There was a tiny little creature swimming in the flooded pool by the river bank.

I was intrigued – and when I went to look at this itty bitty creature to figure out what it was, I realized with a bit of surprise that it was a tadpole. I had never seen one so SMALL before.

Then I realized something AMAZING. This critter that wasn’t bigger than the tip of my pinky finger and only had a body and a whip of a tail – would soon COMPLETELY transform.

It would sprout legs, lose its tail, and eventually morph into a full grown frog.

I’m not sure that a tadpole is self-aware enough to wonder what it will be like when it grows up. But if it did, it might be filled with a sense of wonder that it could transform so much in such a short period of time.

On the other hand, it might be filled with self-doubt and question if it will EVER become a frog. It might even feel like an imposter.

As an entrepreneur and business coach it’s pretty easy to fall into this feeling of “Will I ever be as good as the other guys or gals” or “I’ll have made it when I get to XYZ”.

In other words, it’s easy to feel like an imposter or like you don’t quite have it all together.

It’s something I deal with in my own head sometimes, and so does nearly every other entrepreneur that I know.

But there are good ways to manage this fear of not being good enough, not knowing enough, or of not being sure in yourself and your abilities. Because you don’t want that to stop you from reaching your dreams.

Let’s look at five things you can do starting right now to overcome imposter syndrme and have more confidence in you and your business.

How to Deal with Imposter Syndrome and Have Confidence in Your Expertise

1. Debunk the Instant Success Myth

Our media likes to pretend that people are “instant successes”. It’s a lot sexier than saying that somebody took 10 years of grinding away and learning a specific skill set and then finally broke through into success.

But the latter is actually a lot more common than the former. Even if the media pretends otherwise.

This particularly struck me when I was reading the Sam Walton autobiography “Made in America”. Most business people know that Sam Walton is the founder of Sam’s Club and Walmart. But what they don’t know is that he developed the skills to build those companies when he was running a five and dime store that had been financed by his father-in-law.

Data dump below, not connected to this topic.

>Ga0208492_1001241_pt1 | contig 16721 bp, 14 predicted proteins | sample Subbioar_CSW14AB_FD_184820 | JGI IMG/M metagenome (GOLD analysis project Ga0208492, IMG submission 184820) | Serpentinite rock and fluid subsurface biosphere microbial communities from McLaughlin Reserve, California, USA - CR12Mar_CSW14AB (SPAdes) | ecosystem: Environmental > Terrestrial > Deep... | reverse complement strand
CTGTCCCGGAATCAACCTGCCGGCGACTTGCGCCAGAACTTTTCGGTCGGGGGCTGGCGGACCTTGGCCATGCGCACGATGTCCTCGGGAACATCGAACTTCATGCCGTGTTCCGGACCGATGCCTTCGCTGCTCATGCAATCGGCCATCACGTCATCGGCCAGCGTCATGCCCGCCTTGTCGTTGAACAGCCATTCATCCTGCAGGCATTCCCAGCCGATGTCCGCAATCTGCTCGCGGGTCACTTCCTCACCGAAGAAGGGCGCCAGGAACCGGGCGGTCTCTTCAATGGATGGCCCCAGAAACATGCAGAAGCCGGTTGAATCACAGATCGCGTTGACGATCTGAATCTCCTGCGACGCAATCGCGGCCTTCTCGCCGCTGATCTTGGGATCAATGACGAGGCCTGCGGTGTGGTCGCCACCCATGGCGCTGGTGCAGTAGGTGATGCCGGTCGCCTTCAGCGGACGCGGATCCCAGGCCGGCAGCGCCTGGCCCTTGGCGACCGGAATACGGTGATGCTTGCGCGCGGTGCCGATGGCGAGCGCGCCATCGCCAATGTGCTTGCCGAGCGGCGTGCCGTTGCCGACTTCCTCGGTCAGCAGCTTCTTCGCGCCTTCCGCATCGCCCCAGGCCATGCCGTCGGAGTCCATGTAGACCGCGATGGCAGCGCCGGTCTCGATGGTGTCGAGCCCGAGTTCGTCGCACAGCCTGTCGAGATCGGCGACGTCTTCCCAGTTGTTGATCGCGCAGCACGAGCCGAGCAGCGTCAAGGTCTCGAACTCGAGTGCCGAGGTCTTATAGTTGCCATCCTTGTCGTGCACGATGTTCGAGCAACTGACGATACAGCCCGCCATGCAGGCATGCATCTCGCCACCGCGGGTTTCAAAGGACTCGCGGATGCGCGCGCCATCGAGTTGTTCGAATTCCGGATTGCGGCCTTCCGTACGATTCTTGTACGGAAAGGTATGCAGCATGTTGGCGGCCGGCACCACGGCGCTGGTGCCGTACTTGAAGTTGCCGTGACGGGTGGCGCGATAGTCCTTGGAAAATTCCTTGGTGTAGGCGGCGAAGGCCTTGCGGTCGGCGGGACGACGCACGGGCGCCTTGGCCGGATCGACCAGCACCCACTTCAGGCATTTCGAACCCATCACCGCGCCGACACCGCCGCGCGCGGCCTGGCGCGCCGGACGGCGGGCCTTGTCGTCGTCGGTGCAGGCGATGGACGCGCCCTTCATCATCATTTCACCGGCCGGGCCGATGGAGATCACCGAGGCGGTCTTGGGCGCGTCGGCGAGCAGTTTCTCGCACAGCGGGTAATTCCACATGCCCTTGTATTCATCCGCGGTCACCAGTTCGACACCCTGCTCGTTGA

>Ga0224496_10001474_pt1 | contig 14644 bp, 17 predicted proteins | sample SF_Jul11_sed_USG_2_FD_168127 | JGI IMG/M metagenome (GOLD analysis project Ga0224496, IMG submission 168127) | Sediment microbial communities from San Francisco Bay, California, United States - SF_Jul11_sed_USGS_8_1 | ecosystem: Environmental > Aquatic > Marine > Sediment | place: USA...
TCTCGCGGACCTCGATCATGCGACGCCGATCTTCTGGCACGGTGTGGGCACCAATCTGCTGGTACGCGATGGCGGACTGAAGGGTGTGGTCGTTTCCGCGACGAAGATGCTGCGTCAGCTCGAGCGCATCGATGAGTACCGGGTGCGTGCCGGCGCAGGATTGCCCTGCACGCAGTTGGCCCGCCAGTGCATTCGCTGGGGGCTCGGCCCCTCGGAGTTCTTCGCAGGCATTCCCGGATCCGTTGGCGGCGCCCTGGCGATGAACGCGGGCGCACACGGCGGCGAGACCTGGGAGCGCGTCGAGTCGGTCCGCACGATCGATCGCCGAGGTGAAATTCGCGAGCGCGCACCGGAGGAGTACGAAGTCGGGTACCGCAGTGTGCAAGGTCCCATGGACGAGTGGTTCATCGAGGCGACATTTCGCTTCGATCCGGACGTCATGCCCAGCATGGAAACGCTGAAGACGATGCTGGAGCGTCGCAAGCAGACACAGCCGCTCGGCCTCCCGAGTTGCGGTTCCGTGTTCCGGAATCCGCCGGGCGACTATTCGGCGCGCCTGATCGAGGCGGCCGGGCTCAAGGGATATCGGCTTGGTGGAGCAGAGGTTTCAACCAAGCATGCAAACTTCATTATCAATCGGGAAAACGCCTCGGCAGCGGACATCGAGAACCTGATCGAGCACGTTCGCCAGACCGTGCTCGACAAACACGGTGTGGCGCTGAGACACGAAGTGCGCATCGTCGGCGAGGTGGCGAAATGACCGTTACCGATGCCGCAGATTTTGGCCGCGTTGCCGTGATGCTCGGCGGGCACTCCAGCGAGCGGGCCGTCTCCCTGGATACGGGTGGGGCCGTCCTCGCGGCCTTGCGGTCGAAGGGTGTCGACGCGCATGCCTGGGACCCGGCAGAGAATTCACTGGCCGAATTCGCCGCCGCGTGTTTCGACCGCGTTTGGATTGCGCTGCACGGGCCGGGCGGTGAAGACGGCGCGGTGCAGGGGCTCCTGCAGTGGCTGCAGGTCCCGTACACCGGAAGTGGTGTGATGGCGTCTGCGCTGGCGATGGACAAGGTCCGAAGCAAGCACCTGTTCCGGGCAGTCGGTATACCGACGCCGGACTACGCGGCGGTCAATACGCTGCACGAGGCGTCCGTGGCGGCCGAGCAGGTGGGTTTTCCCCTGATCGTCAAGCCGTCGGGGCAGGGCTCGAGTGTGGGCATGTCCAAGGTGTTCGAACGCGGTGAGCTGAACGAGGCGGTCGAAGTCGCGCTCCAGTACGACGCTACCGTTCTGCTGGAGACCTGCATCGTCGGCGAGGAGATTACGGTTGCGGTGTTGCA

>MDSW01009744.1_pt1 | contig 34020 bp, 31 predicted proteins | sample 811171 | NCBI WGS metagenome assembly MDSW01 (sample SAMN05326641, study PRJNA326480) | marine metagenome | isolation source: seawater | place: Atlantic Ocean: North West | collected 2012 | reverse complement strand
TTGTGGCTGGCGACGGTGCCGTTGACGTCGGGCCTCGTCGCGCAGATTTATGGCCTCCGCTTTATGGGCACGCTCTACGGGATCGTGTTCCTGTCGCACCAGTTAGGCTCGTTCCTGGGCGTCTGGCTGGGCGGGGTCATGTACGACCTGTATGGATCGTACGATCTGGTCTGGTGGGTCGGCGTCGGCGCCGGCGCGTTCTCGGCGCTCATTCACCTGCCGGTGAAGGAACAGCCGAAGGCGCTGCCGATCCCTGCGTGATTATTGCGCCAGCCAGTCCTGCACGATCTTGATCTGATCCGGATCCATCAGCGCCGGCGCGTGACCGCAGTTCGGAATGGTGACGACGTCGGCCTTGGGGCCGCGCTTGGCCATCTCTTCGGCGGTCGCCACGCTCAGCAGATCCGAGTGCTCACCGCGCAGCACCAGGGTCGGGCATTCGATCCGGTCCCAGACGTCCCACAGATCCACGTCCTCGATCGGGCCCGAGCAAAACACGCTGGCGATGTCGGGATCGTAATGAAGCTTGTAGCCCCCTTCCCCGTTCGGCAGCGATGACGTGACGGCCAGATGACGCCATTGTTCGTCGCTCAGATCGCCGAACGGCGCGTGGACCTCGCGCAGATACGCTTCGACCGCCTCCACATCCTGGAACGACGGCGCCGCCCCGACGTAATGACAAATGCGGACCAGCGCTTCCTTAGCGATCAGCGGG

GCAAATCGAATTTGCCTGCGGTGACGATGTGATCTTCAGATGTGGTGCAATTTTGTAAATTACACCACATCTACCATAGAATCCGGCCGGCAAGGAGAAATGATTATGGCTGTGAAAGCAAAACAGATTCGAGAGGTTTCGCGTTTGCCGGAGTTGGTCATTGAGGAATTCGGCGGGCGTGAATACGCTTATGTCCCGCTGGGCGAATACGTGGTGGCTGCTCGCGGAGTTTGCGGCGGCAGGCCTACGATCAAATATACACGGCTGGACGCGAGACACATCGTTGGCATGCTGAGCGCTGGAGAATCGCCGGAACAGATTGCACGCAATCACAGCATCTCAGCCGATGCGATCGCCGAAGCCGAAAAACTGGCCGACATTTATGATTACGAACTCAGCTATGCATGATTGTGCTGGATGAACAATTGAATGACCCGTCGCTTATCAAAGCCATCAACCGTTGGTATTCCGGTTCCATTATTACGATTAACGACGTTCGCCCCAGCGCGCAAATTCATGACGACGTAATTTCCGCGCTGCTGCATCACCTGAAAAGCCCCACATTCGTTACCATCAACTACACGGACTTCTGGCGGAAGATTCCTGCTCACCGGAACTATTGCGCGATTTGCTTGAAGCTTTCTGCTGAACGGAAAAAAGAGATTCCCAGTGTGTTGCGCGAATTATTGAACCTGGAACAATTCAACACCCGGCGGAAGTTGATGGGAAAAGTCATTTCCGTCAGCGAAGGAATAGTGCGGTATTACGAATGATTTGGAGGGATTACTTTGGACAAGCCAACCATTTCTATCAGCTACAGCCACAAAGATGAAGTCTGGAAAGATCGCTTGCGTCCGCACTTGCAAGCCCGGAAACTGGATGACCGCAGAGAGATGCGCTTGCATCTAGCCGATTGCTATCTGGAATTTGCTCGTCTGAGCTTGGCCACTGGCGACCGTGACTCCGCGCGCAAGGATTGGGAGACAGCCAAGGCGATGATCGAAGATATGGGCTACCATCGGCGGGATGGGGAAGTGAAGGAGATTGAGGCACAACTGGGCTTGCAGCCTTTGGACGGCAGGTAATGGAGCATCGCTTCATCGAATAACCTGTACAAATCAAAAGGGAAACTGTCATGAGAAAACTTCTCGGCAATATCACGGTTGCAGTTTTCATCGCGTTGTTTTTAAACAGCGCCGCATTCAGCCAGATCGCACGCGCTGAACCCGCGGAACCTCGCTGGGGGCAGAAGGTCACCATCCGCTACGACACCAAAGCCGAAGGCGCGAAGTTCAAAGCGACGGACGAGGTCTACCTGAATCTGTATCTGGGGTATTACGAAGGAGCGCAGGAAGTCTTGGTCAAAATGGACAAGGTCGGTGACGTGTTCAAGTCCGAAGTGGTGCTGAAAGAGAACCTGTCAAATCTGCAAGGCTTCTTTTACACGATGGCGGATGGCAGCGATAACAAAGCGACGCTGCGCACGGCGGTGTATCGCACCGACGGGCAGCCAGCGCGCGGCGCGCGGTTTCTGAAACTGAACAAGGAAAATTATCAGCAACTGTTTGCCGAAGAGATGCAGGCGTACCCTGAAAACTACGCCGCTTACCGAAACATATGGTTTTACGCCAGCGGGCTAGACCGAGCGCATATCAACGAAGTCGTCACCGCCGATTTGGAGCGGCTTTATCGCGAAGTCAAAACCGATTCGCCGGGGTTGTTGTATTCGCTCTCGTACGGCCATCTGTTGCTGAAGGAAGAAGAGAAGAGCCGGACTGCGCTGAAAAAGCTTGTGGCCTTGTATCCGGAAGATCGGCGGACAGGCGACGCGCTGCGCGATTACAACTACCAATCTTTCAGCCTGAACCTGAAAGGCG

It took him about a decade to develop the first Walmart concept.

If you start reading books about business leaders, you see the same basic story over and over and over again.

Steve Jobs, the brilliant founder of Apple products, was even kicked out of his company for a period of time. Because he didn’t know how to play nice with others.

The news usually only features the best or the worst of an entrepreneur’s life. All the stuff that leads up to those moments is boring, but it’s the work before those moments that give the breakthroughs.

So if you feel like an imposter, one of the best pieces of advice I can give you is to just keep going. Keep putting one foot in front of the other. Keep working on that skill set, and remember that you have to believe in yourself more than anything else.

2. Understand Your “Monkey Mind”

Have you ever tried something new and had your mind start chattering at you?

It might say something like, “you’re not good enough” or “there’s no way you ever be able to do this” or “you have the skill sets for this”.

Buddhists call this chatter “monkey mind”. These are the thoughts that rise and bubble up from your subconscious, with the goal of keeping you safe and secure. But they can also really hold you back.